Senator and Chelsea Clinton are in town today, celebrating Mother’s Day on its 100th anniversary and stumping for votes ahead of the West Virginia primary. Her overwhelming popularity in the Democratic electorate of the state is evidenced up and down Main Street, with locals waving signs and leading chants even as the weather worsens.
Standing on the rain-slicked hill overlooking the depot, my chattering teeth are interrupted by a youngish man thrusting a white baseball cap into my hands. “Here buddy,” he says, “take this, it’s yours.”
I slam the cap down over my sopping head just as Clinton, clad in a mustard-yellow pantsuit and overcoat, emerges from the depot to work the rope line, chatting with her aides and taking pictures with the assembled faithful. She shakes my hand but then moves quickly onwards, signing an autograph on a white baseball hat that looks suspiciously like mine.
I turn around and look back up the hill to see at least a third of the crowd wearing white lids, all emblazoned with blue writing. As Clinton’s Secret Service detail brushes past me, I take off my hat to realize that I just shook a presidential candidate’s hand wearing a CLEAN COAL complimentary cap.
I get back home and visit the Web site that appears on the back of the cap, americaspower.org. It takes less than 10 minutes and a recent Washington Post article to determine that the Clean Coal caps that kept Grafton heads from freezing are courtesy of the American Coalition for Clean Coal Electricity, a group combining the Center for Energy and Economic Development and Americans for Balanced Energy Choices who, the Post reports, are waging a $35 million campaign to promote the use of coal in primary and caucus states in response to wide-reaching campaign promises to curb global warming. The coal industry generates about half of the electricity in the country as well as 40 percent of domestic greenhouse gas emissions.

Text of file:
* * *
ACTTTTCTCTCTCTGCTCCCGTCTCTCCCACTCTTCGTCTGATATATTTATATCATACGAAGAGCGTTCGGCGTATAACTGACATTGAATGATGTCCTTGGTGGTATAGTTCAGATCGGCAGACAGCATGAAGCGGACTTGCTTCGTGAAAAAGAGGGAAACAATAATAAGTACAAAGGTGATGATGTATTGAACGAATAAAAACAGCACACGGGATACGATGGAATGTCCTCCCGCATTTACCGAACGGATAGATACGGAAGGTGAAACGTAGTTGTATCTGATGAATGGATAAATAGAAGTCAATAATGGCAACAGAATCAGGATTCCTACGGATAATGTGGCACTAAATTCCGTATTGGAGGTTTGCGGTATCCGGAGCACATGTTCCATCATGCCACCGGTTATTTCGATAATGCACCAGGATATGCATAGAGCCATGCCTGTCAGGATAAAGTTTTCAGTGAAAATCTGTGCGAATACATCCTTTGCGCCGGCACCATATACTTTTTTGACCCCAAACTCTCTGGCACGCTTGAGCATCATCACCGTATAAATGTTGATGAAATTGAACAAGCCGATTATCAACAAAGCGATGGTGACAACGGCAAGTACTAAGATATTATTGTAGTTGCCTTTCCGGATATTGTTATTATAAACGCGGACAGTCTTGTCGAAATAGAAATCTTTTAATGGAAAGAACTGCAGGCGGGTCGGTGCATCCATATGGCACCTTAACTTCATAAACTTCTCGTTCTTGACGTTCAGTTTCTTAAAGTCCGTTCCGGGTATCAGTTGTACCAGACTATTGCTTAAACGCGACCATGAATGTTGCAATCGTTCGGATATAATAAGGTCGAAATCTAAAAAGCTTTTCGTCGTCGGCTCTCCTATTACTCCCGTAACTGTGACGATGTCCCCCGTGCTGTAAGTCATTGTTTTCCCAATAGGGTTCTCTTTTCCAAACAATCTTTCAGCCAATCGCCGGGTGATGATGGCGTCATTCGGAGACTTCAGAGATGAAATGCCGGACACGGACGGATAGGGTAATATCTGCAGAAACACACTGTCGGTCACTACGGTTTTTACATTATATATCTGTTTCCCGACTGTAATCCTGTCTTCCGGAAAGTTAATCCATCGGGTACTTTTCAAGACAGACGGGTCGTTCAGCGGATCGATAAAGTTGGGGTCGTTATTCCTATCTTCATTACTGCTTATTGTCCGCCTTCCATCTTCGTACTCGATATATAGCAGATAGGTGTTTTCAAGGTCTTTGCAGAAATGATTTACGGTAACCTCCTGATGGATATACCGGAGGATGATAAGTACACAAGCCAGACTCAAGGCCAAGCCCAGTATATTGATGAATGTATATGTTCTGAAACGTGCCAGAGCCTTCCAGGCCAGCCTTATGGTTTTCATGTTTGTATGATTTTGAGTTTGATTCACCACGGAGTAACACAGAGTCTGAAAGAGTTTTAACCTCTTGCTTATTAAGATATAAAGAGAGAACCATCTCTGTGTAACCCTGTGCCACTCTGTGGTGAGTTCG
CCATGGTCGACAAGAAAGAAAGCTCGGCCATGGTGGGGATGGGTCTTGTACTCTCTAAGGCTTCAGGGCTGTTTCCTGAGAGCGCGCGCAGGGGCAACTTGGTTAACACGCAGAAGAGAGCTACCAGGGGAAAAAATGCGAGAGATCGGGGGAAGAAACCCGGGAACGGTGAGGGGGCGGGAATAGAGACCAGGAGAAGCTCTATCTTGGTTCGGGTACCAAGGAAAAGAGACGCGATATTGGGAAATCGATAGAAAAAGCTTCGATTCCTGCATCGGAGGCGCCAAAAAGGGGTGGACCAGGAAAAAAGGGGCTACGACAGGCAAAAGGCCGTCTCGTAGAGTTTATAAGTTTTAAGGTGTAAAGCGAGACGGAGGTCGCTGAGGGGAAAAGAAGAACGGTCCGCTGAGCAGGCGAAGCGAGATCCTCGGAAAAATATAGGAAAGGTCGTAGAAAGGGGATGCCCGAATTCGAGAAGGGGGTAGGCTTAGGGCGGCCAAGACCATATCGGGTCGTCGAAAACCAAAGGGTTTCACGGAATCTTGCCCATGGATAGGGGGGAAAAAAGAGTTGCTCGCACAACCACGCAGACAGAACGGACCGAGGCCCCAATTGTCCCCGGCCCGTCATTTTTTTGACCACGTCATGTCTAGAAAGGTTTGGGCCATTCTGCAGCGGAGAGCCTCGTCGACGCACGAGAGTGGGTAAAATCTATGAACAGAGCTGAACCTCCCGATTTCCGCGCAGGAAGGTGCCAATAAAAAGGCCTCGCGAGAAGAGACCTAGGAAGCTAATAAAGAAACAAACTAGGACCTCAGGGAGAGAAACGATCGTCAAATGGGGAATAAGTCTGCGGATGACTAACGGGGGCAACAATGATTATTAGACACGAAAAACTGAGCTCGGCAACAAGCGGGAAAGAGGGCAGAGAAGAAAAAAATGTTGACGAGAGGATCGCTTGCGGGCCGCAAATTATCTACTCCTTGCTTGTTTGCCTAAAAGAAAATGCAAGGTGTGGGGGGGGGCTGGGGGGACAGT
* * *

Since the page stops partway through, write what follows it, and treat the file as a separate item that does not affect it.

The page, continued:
Now, I can only begin to appreciate the importance of the coal industry in West Virginia, knowing that nearly half of the coal workers in the eastern United States live in the Mountain State and neighboring Kentucky. I accept that the professional lobbying of politicians is, for the most part, a legal and effective way of shaping public policy. I deeply value this long primary season because it has allowed citizens whose voices are often never heard to gain unusual access to the candidates and engage with the issues that most define their lives.
But whether a free baseball hat is being placed directly in your hands or you’re watching campaign ads on TV or attending rallies or scouring the Internet for facts about the candidates, it is the essential responsibility of all voters to understand the powerful extra-political forces at work in the government, particularly during an election season. Am I a supporter of the coal industry because I wore their hat? Do I represent an average “concerned citizen” when I shake a candidate’s hand wearing a message that I not only know nothing about but may fundamentally disagree with?
Lobbies in Washington by their very nature are single-issue entities; we must preserve our votes to serve more than a single issue at the expense of all others. We must weigh the scope of future challenges and assess the overall depth of the candidate that will tackle those challenges before casting away our chance to determine our collective best destiny.